Working as a case worker has given me the opportunity to work alongside individuals from many different backgrounds across the state of North Dakota and has exposed me to the operations of a public health department. This experience has pushed me out of my comfort zone both physically and mentally through learning how to manage my time as both a case worker and a student, as well as transitioning to a work from home environment. One of the most important things that I have learned throughout my time as a case worker is the importance of building trust with those you are working with. Every interview is different. Some individuals are very understanding, cooperative, and wish to work with you as much as possible, while others require more patience and compassion given the potentially devastating outcomes associated with COVID-19. This is a frightening time for all, and as a case worker you must earn the trust of the individuals that you work with. I am fortunate and thankful that I have been given the opportunity not only to gain experience in my chosen field, but to be a source of guidance to individuals in this difficult time and helping to slow the spread of COVID-19.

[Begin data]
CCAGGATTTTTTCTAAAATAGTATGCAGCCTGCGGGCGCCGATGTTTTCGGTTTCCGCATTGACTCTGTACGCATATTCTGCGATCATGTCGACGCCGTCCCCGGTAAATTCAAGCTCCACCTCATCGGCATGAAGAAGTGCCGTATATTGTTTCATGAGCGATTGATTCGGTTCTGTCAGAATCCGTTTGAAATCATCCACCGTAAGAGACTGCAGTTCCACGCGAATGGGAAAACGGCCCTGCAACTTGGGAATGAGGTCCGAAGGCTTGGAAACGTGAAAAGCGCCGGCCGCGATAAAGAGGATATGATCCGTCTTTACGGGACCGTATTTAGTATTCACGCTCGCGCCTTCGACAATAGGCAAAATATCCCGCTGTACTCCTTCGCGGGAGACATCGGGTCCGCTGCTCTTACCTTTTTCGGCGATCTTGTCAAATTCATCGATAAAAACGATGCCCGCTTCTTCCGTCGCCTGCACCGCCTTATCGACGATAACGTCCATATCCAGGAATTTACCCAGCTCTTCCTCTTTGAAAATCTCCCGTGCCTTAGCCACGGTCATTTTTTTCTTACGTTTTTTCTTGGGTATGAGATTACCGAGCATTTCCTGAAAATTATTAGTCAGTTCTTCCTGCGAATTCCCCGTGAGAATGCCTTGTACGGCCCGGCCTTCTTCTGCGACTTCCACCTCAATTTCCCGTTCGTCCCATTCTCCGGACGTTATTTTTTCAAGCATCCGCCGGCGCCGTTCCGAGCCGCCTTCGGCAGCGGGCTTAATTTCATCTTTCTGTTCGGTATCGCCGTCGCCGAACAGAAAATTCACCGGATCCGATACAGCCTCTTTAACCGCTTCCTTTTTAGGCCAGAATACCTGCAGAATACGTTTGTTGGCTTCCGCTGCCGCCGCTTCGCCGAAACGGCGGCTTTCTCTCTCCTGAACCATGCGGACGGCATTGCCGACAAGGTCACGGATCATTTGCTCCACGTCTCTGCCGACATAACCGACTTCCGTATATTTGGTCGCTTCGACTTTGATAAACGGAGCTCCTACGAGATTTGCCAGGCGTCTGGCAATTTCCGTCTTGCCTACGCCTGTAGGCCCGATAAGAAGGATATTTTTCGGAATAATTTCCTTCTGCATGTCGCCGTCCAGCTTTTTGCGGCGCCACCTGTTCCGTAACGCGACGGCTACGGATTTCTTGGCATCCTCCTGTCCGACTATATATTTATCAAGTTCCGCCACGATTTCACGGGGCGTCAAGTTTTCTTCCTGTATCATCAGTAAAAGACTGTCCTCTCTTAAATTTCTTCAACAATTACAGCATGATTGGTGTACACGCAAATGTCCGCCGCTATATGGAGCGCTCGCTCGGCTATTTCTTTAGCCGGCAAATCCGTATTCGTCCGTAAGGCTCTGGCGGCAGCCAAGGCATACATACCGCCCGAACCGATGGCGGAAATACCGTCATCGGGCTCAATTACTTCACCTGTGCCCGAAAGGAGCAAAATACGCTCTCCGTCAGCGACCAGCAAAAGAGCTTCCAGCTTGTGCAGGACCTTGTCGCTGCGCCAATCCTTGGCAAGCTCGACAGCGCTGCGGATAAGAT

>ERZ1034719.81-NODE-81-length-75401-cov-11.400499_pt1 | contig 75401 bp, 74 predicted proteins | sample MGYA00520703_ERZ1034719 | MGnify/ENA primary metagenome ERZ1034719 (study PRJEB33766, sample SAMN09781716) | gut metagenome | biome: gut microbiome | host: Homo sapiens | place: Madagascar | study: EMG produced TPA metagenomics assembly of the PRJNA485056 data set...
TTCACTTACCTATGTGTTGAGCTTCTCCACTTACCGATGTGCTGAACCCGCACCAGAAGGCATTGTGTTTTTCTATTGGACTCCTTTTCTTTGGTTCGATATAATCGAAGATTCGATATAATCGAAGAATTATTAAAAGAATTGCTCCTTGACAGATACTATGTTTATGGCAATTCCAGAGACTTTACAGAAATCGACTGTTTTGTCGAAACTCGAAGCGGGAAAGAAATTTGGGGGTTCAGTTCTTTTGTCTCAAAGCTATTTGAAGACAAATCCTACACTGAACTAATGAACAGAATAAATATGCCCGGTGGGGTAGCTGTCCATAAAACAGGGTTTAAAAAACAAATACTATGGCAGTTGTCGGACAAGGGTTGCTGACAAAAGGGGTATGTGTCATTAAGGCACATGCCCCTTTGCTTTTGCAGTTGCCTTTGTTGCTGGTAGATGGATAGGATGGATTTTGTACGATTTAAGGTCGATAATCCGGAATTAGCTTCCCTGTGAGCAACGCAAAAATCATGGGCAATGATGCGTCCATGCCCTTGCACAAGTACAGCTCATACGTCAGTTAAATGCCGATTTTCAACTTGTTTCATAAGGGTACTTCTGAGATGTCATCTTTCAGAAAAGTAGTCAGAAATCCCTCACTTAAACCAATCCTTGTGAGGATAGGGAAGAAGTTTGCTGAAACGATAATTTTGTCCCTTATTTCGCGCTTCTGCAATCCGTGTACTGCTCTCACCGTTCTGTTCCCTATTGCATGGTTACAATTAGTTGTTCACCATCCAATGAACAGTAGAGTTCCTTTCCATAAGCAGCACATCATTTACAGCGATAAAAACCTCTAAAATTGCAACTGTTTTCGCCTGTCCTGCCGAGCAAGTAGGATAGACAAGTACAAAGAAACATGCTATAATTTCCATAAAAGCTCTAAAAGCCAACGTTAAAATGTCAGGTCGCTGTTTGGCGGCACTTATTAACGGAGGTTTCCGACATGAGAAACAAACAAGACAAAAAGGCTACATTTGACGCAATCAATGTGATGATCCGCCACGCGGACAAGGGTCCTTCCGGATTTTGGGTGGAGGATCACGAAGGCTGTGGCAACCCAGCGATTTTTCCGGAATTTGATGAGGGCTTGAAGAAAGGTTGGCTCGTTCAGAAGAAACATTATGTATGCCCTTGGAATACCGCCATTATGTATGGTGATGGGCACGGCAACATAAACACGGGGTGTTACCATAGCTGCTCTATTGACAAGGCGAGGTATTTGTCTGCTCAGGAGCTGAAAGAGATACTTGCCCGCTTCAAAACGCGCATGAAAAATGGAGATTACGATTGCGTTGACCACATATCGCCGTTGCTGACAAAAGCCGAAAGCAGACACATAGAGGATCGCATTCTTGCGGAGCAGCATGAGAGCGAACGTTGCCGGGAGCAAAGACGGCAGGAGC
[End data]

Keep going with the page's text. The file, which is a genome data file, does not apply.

1. STD Program Partner Services. Centers for Disease Control and Prevention. Published April 23, 2020. Accessed October 10, 2020.

2. Contact investigation. World Health Organization. . Published May 28, 2020. Accessed October 11, 2020.

3. Simmons-Duffin S. States Nearly Doubled Plans For Contact Tracers Since NPR Surveyed Them 10 Days Ago. NPR. Published May 7, 2020. Accessed October 19, 2020.

4. Contact Tracing for COVID-19. Centers for Disease Control and Prevention. Accessed October 9, 2020.

5. Making Contact: A Training for COVID-19 Contact Tracers. NCSD. Accessed October 11, 2020.

6. Contact Tracing Tools, Information, and Resources. Johns Hopkins Coronavirus Resource Center. Accessed October 11, 2020.